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3 stone sharpening system

post #1 of 7
Thread Starter 

Hi,

I used to have tons of stones, oil, water, Norton, diamond. What do you think of 3-stone solution (with a water bath under?) - it could simplify things, at least for a routine sharpening, and I would have the "small sharpening portable station" at my fingertips? Which particular brand you could recommend?

Thank you.

post #2 of 7

I'd hate to limit myself to three stones! Still, you can do a good job with just three.  As for which ones, that depends on what you're sharpening.  I personally think the Naniwa Chocera stones are the best synthetic stones out there (that I am aware of) but they're not what I'd recommend for sharpening a bunch of "super steel" stuff (eg M390, HAP40).  Shapton GlassStones will cut just about anything and everything there is but they're not as nice to use as the Choceras.

"Excellence is an art won by training and habituation. We do not act rightly because we have virtue or excellence, but we rather have those because we have acted rightly. We are what we repeatedly do. Excellence, then, is not an act but a habit." - Aristotle
Reply
"Excellence is an art won by training and habituation. We do not act rightly because we have virtue or excellence, but we rather have those because we have acted rightly. We are what we repeatedly do. Excellence, then, is not an act but a habit." - Aristotle
Reply
post #3 of 7
Thread Starter 

Thanks. What I meant by 3-stone sharpening system is a device that holds those 3 stones so you could turn them and the ones below are get automatically dipped on water. I was thinking that this would simplify things as I would have everything in one place, and in a way portable. I was looking for recommendations  and thoughts on this.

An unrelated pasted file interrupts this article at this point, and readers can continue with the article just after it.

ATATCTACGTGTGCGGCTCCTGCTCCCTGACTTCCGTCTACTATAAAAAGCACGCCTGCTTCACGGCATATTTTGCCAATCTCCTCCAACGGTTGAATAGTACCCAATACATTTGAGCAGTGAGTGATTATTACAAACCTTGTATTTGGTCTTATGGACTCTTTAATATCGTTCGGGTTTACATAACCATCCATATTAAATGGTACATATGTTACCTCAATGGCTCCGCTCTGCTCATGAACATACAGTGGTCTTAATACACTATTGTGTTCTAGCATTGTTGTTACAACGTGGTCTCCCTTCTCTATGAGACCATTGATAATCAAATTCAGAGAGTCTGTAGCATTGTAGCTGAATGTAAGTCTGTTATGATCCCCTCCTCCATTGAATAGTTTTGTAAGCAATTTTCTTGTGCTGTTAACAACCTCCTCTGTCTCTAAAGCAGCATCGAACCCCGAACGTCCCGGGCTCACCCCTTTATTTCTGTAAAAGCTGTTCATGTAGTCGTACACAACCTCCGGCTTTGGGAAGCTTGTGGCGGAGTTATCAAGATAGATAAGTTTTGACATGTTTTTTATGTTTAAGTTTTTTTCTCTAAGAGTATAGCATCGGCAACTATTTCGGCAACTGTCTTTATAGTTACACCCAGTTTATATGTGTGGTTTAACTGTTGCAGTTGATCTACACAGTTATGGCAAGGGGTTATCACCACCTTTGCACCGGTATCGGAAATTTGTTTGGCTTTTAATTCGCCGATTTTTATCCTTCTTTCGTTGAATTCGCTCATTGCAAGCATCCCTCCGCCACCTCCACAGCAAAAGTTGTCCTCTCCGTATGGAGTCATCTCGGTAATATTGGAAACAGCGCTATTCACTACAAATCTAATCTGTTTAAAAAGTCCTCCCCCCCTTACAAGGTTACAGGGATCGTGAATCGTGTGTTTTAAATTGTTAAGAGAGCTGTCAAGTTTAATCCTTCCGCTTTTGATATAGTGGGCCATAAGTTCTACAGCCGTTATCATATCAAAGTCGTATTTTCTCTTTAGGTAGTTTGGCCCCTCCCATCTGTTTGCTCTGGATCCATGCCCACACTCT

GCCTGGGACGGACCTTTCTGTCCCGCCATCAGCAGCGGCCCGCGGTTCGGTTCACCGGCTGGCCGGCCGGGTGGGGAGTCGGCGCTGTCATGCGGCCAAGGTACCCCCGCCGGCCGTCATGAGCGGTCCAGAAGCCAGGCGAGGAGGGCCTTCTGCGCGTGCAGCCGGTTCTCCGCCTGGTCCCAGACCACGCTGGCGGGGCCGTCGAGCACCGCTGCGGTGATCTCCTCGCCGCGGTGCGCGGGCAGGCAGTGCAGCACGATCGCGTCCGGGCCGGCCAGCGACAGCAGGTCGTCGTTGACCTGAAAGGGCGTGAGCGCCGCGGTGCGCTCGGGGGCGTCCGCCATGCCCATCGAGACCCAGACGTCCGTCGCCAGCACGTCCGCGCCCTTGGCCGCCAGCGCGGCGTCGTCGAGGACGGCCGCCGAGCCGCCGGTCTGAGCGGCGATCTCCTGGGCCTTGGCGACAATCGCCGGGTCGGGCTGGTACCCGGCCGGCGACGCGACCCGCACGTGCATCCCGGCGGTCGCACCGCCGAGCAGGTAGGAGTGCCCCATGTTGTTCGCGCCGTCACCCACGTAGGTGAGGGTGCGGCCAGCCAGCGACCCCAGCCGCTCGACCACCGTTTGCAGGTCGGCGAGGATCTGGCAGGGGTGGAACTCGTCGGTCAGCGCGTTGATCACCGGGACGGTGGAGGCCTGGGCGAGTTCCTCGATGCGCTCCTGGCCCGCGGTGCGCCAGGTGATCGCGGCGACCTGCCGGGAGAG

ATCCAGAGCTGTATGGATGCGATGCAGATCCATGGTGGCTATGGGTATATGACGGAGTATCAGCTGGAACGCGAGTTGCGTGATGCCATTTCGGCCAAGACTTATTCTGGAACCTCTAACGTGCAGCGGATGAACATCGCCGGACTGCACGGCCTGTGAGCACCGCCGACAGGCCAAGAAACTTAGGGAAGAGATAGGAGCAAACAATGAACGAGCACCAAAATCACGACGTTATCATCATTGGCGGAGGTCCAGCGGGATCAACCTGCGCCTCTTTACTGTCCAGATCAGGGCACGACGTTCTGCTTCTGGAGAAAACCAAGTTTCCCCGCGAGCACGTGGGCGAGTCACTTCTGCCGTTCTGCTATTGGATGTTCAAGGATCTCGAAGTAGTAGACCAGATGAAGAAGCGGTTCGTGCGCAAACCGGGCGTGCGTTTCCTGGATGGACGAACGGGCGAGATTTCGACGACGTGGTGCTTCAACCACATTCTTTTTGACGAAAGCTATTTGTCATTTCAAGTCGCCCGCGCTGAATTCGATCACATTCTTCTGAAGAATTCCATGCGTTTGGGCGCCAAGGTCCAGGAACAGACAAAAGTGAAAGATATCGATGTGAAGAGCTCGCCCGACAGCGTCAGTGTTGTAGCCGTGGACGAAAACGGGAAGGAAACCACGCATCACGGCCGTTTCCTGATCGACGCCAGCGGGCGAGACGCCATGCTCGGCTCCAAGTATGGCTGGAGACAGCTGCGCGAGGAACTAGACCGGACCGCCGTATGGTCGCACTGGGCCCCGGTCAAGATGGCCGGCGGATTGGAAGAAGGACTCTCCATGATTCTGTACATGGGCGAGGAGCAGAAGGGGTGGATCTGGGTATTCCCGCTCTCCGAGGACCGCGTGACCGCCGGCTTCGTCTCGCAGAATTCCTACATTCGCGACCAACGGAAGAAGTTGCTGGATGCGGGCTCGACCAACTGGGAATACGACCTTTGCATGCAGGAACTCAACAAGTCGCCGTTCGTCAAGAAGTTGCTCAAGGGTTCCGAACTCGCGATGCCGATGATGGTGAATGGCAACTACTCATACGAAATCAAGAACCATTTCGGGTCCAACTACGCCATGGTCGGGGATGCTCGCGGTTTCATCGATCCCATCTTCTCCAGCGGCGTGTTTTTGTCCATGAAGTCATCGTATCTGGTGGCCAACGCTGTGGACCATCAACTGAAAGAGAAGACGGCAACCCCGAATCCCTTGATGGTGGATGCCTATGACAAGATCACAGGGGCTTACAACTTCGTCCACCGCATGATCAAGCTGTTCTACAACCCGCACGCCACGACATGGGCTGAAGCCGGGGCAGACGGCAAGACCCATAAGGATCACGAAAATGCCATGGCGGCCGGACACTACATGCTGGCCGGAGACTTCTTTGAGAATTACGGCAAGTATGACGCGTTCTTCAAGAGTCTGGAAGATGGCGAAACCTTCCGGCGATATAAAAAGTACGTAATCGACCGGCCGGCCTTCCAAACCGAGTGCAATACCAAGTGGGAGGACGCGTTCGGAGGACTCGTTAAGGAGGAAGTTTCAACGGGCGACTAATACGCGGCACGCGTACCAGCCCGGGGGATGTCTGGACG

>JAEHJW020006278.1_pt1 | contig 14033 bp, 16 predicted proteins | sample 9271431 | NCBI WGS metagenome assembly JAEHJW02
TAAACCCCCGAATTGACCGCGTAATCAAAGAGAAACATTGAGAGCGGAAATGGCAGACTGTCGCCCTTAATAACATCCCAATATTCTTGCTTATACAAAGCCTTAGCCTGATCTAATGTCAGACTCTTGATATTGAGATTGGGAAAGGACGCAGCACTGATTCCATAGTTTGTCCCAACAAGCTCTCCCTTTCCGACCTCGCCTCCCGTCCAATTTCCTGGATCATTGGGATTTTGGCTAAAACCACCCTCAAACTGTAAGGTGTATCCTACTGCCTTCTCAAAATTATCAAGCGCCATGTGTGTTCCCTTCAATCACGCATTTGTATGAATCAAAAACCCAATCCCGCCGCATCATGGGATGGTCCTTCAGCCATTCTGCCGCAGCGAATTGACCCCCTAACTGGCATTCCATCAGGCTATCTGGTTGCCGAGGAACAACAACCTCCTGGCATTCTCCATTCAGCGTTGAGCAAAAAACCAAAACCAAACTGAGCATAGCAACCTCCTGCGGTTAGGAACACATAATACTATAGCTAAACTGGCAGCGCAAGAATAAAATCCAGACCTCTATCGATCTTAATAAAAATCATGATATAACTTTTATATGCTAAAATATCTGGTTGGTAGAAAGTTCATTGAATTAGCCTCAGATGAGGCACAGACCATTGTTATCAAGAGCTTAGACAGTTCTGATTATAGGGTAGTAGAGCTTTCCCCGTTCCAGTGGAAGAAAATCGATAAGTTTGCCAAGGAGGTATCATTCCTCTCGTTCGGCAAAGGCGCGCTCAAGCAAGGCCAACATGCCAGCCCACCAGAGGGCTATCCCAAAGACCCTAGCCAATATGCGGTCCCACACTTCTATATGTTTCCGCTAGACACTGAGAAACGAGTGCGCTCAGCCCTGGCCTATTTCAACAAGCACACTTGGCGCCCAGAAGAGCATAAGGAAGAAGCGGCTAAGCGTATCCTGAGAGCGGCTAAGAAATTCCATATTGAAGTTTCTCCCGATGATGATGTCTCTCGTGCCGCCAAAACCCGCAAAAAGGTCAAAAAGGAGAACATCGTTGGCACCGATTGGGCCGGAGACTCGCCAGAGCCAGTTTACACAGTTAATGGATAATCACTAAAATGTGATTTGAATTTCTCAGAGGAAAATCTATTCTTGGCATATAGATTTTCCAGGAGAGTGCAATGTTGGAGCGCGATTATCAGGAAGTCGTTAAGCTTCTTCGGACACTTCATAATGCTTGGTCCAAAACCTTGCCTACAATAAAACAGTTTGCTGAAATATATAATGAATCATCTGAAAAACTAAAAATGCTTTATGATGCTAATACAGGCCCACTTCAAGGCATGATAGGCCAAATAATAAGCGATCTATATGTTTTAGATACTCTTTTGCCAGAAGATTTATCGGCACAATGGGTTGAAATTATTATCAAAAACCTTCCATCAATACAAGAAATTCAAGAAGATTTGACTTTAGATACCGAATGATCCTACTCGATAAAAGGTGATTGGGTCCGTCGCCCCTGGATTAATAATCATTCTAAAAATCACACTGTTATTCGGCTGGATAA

The sets vary, like Victorinox is so much less expensive than Dexter Russel, etc. I don't have any super fancy knifes, just basic everyday ones, like Victorinox, and they great for what I need right now.

 

Thank you


Edited by kbuff - 4/4/16 at 9:50am
post #4 of 7
Thread Starter 

Thank you. Chosera and Shapton seem great, but are too expensive for me. I need some good entry level stones.

post #5 of 7

I understand now.  Yeah, those are overkill for Victorinox knives.  If you're looking for water stones the kind of device you're talking about isn't really what you want.  Better to just get a regular stone holder and swap the stones in and out as you need them.  Of course, you don't really need a stone holder, strictly speaking.

"Excellence is an art won by training and habituation. We do not act rightly because we have virtue or excellence, but we rather have those because we have acted rightly. We are what we repeatedly do. Excellence, then, is not an act but a habit." - Aristotle
Reply
"Excellence is an art won by training and habituation. We do not act rightly because we have virtue or excellence, but we rather have those because we have acted rightly. We are what we repeatedly do. Excellence, then, is not an act but a habit." - Aristotle
Reply
post #6 of 7
Get a Norton 3 sided stone. Has an oil bath underneath. One of the first tools I bought when I was in your shoes, along with a real mandolin. They were expensive for me then, but I still use them on a regular basis 35 years later.
post #7 of 7

The Norton triple stones will work but I don't think it's a great option myself.  IMO it doesn't give you much room to grow. The Crystolon and India stones are okay for milder steel but they're not ideal for the modern day circa 2016.  First there's no really practical way to flatten them once they dish. Both cut very slowly compared to water stones, especially the Fine India.  I think they're really borderline for working on modern steels. Granted not everyone that works professionally as a cook will become a knife nerd but if  you do move on to better knives down the road you will likely find the Norton rig wanting.

 

That said it isn't expensive.  If you get deeper into knives eventually you can always upgrade stones along with them.

"Excellence is an art won by training and habituation. We do not act rightly because we have virtue or excellence, but we rather have those because we have acted rightly. We are what we repeatedly do. Excellence, then, is not an act but a habit." - Aristotle
Reply
"Excellence is an art won by training and habituation. We do not act rightly because we have virtue or excellence, but we rather have those because we have acted rightly. We are what we repeatedly do. Excellence, then, is not an act but a habit." - Aristotle
Reply
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